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North Africa and Southwest Asia

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  1. North Africa and Southwest Asia WGEOG92Y

  2. The Middle East: Essential Questions • LOCATION: How has location affected the peoples of the Middle East? • PLACE: How has the environment shaped the people of the Middle East? • What religious ideas began and are associated with the region? • How did Imperialism and Nationalism affect the region?

  3. Section 2 North Africa • • The Nile River valley and ancient Egypt, one of the world’s great civilizations, formed a cultural hearth. • North Africa shares the Arabic language and the Islamic religion and culture with Southwest Asia. NEXT

  4. North Africa Roots of Civilization in North Africa North African Countries • Algeria, Egypt, Libya, Morocco, Sudan, Tunisia Egypt Blossoms Along the Nile • Nile’s flooding provides water, rich soil, to help civilization grow • Nile villages united into first Egyptian dynasty around 3100 B.C. - Pharaohs rule Egypt for 2,600 years • Egyptian geometry and medicine are spread by trade Carthage • Legend says great ancient city of Carthage was founded in 814 B.C. - location on Gulf of Tunis peninsula make it a trade center Continued . . . NEXT

  5. continuedRoots of Civilization in North Africa Islam in North Africa • Over time, invaded by Greeks, Romans, Phoenicians, Ottoman Turks • Islam is main cultural, religious influence - monotheistic religion based on Muhammad’s teachings • Southwest Asian Muslims invade North Africa in A.D. 632 - take Egypt in 634; control whole region by 750 • Muslims bind territory with sea-linked trade zones NEXT

  6. Economics of Oil Black Gold • Oil has replaced cash crops, mining as economic base - transformed economies of Algeria, Libya, Tunisia • Oil also causes problems - Libya’s workforce lacks training, education to work in oil industry - high-paying oil jobs go to foreign workers - despite oil, unemployment remains high - Libyan workers migrate to Europe for jobs NEXT

  7. A Culture of Markets and Music North African Souks • Souks (marketplaces) are located in the medina (old section of town) - best are in Marrakesh, Morocco - high-pressure sales and fierce bargaining over clothes, spices, food Protest Music • Rai—fast-paced Algerian music is developed in 1920s by urban youth - before independence in 1962, rai expresses anger at French colonizers - today, rai is criticized by Islamic fundamentalists for Western style - rai now a form of rebellion against Islamic fundamentalists NEXT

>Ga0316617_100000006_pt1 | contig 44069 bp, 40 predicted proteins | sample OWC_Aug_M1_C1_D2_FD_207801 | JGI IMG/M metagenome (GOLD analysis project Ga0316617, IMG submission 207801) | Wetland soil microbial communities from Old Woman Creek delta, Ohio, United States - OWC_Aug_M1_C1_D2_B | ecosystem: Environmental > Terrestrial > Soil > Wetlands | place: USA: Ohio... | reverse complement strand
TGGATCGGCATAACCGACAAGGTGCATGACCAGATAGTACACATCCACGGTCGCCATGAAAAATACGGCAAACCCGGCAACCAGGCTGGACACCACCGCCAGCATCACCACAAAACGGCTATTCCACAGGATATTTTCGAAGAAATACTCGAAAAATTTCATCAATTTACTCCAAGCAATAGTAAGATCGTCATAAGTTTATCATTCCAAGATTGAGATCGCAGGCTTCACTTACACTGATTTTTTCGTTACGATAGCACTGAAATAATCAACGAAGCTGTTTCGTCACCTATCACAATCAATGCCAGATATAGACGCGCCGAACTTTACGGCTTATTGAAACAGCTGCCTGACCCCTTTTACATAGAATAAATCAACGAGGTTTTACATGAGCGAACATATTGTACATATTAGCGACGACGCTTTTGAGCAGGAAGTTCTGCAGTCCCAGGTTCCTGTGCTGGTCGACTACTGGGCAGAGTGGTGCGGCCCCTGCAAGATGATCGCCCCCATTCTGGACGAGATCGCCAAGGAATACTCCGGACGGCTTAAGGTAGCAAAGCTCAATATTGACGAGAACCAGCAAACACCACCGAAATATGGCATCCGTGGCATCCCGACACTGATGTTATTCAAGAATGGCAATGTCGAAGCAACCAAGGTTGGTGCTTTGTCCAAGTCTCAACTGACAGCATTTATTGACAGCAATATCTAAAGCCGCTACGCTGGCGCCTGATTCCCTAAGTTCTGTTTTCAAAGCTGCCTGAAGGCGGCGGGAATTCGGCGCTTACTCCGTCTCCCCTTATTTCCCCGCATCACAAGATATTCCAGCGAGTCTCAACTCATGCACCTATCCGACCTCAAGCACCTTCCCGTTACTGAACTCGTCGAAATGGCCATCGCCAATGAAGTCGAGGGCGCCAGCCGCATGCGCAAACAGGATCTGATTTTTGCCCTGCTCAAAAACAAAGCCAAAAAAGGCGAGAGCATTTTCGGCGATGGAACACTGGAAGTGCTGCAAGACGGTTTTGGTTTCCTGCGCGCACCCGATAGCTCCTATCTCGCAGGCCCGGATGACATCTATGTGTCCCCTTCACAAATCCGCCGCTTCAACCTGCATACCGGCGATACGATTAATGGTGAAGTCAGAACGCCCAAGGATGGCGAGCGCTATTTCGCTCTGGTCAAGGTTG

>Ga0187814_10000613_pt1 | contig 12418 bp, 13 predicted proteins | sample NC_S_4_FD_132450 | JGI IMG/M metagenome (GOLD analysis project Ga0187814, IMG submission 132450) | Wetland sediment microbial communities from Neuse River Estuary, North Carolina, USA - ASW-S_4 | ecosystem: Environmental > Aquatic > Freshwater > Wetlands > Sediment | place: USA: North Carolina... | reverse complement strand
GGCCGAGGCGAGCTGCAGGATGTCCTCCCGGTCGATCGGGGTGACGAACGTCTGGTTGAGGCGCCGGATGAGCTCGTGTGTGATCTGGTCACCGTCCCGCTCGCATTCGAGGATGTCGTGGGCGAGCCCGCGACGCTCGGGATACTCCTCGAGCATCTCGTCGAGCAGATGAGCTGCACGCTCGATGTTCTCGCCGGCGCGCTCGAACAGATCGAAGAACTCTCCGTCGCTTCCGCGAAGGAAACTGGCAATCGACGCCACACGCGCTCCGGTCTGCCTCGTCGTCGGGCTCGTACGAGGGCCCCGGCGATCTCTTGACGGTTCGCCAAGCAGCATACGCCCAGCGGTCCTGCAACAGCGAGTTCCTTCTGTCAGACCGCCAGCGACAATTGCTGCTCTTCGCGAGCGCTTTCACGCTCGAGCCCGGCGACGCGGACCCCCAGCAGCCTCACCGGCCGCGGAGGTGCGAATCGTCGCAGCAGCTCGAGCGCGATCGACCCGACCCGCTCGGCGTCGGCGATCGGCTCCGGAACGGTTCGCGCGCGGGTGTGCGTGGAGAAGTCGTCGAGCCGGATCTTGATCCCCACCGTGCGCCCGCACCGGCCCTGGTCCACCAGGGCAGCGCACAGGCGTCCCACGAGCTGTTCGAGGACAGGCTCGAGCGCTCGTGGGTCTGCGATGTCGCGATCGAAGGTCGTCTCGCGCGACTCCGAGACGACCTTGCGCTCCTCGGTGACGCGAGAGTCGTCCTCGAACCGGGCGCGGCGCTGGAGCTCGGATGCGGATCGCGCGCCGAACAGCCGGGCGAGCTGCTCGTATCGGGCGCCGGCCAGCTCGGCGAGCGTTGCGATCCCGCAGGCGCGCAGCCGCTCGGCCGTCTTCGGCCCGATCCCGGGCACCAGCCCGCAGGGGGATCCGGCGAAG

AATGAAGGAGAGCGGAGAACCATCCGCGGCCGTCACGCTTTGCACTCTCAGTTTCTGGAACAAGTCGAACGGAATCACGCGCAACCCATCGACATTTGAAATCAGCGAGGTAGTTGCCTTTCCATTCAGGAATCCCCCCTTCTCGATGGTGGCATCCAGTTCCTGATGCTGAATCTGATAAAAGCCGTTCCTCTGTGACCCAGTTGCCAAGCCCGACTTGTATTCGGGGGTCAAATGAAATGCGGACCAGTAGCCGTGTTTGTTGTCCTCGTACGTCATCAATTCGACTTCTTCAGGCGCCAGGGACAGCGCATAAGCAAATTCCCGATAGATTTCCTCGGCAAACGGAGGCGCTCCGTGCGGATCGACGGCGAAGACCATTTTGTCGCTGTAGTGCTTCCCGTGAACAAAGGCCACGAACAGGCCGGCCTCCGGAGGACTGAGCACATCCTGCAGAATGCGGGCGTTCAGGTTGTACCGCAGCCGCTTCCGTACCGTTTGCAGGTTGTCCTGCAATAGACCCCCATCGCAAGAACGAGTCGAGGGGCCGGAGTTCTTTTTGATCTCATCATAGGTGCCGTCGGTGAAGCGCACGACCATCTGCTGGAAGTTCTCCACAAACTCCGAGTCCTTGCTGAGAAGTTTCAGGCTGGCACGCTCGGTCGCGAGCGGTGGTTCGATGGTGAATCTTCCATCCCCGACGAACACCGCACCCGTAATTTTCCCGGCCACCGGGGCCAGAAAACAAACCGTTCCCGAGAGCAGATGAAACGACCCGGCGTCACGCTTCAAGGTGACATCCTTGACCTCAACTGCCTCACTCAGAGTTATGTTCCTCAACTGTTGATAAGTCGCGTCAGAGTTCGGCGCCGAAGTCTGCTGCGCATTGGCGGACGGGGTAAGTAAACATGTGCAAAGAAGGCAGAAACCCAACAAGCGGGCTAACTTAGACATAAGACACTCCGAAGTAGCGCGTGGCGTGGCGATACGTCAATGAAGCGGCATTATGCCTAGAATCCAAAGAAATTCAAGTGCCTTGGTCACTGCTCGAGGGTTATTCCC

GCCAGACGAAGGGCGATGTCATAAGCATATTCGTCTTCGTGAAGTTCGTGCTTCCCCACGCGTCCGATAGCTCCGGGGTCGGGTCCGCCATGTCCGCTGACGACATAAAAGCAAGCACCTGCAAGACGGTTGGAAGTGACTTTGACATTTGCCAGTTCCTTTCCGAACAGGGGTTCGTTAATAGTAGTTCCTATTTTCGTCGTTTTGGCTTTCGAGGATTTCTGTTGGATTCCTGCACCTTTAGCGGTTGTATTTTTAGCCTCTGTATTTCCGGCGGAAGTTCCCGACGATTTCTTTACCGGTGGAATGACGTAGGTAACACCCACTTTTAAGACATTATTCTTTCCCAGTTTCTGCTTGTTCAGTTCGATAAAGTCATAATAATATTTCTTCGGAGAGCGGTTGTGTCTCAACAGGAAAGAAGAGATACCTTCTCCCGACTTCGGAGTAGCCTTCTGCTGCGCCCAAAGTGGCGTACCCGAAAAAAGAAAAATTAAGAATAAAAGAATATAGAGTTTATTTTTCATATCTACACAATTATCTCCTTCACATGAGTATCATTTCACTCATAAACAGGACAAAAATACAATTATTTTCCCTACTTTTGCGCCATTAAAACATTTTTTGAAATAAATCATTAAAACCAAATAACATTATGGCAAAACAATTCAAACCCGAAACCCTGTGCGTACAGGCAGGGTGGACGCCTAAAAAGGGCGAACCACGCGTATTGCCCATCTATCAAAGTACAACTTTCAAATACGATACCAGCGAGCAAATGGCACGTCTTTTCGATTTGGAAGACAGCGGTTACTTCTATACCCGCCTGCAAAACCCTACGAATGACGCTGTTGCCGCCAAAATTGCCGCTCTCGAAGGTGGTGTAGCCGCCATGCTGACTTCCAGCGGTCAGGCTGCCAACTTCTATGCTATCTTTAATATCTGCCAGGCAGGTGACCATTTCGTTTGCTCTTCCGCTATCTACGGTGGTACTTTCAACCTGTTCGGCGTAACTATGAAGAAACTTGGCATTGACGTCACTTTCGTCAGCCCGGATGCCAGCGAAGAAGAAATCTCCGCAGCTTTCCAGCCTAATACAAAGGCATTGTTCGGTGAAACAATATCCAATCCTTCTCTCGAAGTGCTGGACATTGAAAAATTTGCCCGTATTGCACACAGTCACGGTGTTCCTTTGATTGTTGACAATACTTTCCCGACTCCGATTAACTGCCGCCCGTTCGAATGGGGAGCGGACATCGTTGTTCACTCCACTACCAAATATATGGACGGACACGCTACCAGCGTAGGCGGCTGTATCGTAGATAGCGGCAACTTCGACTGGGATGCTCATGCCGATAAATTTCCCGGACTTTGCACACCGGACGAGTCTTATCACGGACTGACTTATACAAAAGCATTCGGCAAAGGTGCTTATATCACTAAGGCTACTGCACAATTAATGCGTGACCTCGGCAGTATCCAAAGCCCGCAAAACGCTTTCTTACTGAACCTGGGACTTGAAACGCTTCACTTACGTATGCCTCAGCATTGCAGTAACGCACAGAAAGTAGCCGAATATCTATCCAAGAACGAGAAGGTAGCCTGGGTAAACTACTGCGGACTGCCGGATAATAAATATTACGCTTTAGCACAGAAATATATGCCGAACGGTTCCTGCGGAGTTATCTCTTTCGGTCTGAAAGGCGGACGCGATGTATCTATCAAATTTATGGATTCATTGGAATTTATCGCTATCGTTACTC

8. Changing Roles of Women Women and the Family • Homes are centered around males, few women work after marriage • Women’s roles are changing, especially in Tunisia - multiple wives are prohibited; both spouses can seek divorces - high spouse-abuse penalties; no more arranged marriages for young girls • More women have professional jobs, with equal pay for equal jobs - hold 7% of Tunisian parliamentary seats - manage 9% of businesses in Tunis, Tunisia’s capital NEXT

  9. Physical Geography of Southwest Asia: Harsh and Arid Lands Southwest Asia’s land is mostly arid or desert. The region is defined by the resource it lacks—water, and the one it has in abundance—oil. Sandstone near Wadi Madakhil, Saudi Arabia. NEXT

  10. The Middle East • Also known as Southwest Asia. • “Crossroads of the World” • Consists of Southwest Asia, Southeast Europe and Northern Africa. • River Valley’s • Nile • Tigris-Euphrates • Mesopotamia

  11. The Middle East • Deserts: • Sahara • Arabian • Rub’ al Khali or “Empty Quarter” • Mountains: • Atlas (Morocco) • Pontic and Taurus (Turkey) • Elburz and Zagros (Iran)